Climate change, widespread pollution and human development have caused what scientists are calling the sixth great mass extinction in Earth's history. It's a grim projection, but occasionally a species offers a small glimmer of hope against the odds. 

Take, for instance, the "extinct" Aldabra banded snail, a small air-breathing land snail once found only on a small coral atoll in the Indian Ocean. Believed to be one of the first species to go extinct due entirely to climate change, the tiny mollusk has been found alive, reports Seven of the beautifully adorned purple-and-pink striped snails were recently found by researchers on Aldabra atoll's Malabar Island. 

Conservationists are popping champagne corks at the news. 

"I was so surprised; no one (on the expedition) had ever seen the snail before," said Shane Brice, a skipper on the voyage that rediscovered the resilient snail. "It's quite amazing."

Once-plentiful throughout Aldabra, the adorable snail's demise was linked to declining rainfall on the atoll, widely regarded as a consequence of global warming. The species' population began to fall precipitously between 1970 and 1990, and the last juvenile snail found (before its recent rediscovery) was identified way back in 1976.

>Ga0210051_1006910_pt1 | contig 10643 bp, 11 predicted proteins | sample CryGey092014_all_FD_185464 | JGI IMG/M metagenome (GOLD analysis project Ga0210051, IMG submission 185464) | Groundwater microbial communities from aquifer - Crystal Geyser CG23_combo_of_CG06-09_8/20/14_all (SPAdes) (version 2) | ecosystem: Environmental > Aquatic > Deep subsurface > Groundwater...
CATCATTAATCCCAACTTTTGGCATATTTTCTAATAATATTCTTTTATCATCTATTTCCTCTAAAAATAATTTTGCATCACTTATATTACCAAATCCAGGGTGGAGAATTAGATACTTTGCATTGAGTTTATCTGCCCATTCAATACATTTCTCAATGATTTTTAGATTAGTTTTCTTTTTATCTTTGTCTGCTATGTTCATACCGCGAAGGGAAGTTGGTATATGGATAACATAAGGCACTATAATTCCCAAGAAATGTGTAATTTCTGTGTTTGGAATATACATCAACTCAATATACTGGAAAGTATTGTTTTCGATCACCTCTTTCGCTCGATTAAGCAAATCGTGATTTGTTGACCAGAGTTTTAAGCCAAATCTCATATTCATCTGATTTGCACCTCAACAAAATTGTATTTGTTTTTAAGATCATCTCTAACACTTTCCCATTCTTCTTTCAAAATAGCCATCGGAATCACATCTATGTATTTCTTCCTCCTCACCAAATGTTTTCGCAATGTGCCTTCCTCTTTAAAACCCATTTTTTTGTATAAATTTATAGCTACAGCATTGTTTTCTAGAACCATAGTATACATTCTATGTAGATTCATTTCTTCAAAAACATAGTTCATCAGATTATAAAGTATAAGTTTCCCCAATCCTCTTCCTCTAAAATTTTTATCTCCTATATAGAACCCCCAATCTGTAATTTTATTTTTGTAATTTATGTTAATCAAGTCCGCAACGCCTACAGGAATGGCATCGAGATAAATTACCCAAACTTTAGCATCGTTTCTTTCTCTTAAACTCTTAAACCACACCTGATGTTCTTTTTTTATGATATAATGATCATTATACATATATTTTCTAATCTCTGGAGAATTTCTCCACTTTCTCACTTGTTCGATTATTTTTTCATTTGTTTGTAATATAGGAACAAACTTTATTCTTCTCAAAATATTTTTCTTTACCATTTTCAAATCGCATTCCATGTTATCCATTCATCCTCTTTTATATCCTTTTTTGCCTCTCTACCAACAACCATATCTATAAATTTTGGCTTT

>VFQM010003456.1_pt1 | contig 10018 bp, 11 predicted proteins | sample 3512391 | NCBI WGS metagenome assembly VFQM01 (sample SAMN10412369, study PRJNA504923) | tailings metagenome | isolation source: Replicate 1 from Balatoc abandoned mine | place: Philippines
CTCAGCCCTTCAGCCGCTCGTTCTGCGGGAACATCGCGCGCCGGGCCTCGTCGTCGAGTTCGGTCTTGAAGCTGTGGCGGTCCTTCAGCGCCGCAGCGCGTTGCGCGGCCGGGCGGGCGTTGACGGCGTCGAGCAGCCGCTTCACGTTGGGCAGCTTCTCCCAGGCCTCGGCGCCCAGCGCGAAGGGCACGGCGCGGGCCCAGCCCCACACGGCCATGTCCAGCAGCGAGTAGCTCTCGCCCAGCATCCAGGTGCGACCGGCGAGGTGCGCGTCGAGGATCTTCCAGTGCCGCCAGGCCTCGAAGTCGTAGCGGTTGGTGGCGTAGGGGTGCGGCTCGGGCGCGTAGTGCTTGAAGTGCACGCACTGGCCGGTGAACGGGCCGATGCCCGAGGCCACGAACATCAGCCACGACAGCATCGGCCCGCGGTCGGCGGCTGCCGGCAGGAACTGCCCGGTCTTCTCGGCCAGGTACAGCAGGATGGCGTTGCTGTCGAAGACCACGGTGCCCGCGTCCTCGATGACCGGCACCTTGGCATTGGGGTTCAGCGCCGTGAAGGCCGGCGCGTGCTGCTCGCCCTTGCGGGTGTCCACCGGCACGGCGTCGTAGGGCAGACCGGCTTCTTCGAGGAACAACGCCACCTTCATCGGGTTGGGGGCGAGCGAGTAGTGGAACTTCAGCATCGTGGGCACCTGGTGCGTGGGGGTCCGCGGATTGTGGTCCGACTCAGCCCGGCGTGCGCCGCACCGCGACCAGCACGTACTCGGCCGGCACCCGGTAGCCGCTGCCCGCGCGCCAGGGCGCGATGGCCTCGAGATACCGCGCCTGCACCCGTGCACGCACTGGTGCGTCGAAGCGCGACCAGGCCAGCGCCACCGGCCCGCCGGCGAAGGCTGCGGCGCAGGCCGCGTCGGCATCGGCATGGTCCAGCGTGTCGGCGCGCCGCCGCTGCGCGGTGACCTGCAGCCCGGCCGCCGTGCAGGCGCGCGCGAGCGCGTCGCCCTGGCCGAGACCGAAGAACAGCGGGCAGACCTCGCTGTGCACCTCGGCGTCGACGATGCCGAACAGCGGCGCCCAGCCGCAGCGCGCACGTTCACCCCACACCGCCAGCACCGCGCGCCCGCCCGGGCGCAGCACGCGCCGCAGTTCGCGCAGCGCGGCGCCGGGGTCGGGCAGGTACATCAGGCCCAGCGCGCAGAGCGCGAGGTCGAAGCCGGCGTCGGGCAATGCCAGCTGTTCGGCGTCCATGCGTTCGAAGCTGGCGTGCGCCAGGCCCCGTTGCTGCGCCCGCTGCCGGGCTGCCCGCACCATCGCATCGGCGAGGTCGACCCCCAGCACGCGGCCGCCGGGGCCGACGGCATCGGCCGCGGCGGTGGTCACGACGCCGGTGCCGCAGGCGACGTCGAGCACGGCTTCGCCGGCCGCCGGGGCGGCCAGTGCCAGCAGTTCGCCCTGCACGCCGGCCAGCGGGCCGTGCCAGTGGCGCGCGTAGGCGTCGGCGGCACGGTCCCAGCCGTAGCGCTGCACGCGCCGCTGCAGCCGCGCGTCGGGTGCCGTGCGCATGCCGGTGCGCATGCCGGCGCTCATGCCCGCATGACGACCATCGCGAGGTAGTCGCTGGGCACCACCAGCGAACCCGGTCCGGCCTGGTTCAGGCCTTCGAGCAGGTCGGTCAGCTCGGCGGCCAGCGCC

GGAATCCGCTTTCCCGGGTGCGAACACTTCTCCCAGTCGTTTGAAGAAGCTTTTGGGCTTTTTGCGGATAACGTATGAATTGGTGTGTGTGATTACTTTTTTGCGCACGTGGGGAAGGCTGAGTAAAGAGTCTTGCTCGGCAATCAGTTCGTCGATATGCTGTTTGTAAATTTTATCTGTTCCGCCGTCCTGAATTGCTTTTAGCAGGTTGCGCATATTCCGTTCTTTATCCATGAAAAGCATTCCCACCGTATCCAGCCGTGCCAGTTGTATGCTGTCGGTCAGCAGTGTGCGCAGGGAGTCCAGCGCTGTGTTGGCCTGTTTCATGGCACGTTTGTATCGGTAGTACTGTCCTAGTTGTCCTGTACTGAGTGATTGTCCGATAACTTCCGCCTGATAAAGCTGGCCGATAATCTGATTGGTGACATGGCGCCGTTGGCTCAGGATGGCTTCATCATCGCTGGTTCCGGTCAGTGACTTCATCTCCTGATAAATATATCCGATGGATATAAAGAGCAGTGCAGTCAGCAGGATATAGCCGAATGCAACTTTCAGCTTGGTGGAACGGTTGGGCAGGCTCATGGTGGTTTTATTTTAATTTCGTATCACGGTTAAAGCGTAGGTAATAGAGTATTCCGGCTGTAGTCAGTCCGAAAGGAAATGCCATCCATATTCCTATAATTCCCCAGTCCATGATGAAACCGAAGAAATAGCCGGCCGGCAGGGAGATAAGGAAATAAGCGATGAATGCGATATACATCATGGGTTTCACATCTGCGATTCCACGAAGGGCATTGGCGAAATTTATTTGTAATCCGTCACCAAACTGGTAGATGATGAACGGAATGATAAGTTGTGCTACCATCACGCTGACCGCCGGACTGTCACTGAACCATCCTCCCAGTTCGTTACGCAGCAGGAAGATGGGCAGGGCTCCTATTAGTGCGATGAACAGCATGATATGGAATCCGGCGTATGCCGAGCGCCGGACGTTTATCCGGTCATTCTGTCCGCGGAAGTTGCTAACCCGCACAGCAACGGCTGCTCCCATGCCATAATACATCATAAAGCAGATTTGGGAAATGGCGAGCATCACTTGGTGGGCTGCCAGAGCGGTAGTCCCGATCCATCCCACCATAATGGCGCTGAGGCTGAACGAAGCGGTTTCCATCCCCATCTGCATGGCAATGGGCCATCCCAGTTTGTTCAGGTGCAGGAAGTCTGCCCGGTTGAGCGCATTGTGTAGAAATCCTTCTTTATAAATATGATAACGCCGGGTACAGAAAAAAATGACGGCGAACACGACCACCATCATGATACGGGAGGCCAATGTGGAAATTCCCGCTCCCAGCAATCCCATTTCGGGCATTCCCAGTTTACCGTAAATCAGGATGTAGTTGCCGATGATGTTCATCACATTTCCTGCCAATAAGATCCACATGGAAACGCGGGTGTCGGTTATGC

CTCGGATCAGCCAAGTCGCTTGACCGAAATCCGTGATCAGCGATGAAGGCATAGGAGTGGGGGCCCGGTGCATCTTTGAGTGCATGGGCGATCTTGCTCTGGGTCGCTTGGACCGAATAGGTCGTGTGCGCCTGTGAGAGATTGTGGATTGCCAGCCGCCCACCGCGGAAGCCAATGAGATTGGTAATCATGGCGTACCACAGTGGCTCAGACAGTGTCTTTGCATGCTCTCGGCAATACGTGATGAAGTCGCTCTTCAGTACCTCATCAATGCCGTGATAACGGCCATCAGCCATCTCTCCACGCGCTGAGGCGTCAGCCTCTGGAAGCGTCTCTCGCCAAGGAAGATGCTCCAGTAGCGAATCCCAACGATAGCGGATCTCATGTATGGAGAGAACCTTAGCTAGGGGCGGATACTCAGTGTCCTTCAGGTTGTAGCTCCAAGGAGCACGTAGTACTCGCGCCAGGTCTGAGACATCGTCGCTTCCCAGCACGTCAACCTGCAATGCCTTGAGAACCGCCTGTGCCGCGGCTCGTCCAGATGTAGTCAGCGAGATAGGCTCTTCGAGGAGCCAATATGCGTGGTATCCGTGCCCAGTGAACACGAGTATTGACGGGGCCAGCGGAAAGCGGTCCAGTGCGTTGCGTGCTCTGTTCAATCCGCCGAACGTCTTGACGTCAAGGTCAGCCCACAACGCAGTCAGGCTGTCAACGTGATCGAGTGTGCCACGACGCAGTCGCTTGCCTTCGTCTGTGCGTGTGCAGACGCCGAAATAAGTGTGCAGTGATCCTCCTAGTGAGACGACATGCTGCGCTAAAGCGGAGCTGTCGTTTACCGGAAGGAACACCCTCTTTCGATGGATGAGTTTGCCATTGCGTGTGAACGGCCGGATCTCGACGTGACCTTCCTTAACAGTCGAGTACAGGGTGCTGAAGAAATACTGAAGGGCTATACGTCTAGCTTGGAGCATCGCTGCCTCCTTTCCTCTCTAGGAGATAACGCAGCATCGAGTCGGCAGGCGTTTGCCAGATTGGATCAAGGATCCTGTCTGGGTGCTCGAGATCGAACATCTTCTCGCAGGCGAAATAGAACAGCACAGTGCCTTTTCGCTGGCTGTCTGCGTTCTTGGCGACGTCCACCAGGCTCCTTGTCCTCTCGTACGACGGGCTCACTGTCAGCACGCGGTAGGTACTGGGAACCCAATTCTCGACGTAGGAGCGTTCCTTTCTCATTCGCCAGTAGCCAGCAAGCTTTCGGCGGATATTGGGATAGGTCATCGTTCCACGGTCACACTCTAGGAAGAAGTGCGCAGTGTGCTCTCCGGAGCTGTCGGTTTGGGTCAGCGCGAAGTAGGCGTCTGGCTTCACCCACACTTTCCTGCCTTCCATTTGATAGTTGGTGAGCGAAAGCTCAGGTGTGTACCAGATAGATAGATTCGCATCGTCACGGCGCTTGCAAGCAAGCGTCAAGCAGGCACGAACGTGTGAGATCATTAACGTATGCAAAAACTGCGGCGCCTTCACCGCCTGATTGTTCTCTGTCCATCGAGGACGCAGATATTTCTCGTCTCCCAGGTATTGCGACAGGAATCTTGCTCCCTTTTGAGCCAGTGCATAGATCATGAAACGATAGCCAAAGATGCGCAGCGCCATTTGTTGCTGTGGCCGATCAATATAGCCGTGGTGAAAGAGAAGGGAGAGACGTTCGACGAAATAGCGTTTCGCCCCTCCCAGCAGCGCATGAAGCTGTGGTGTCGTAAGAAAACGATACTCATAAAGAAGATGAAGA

Due to its distinct shell, which showcases bands of purple, indigo blue and orange, experts didn't take long to confirm the rediscovery of the species.

"Could we live without this little snail? Almost certainly," says Stuart Pimm, a conservation ecology professor at Duke University. "But we simply do not know what species are going to do for us in an economic sense. Probably from the time that somebody baked the first loaf of bread, a housewife said, `I hate bread mold and I wish it would disappear forever.' And of course we know the scientific name of bread mold is penicillin."

The Aldabra atoll is the world's second largest coral atoll, and it's a true ecological gem, remaining virtually untouched by humans. Besides the snail, the atoll is home to a number of distinctive fauna, including the Aldabra giant tortoise. Despite its isolation from humans, however, Aldabra is not immune to the impacts of humans via climate change. Rising sea levels, ocean acidification and reduced rainfall are just some of the impacts currently plaguing this ecological wonder. 

While the news of the snail's rediscovery is encouraging, the species still faces forbidding odds of survival.

"Only time will tell if they can survive the threats of climate change and sea level rise," says biologist Justin Gerlach, a scientific coordinator for the Nature Protection Trust of Seychelles.

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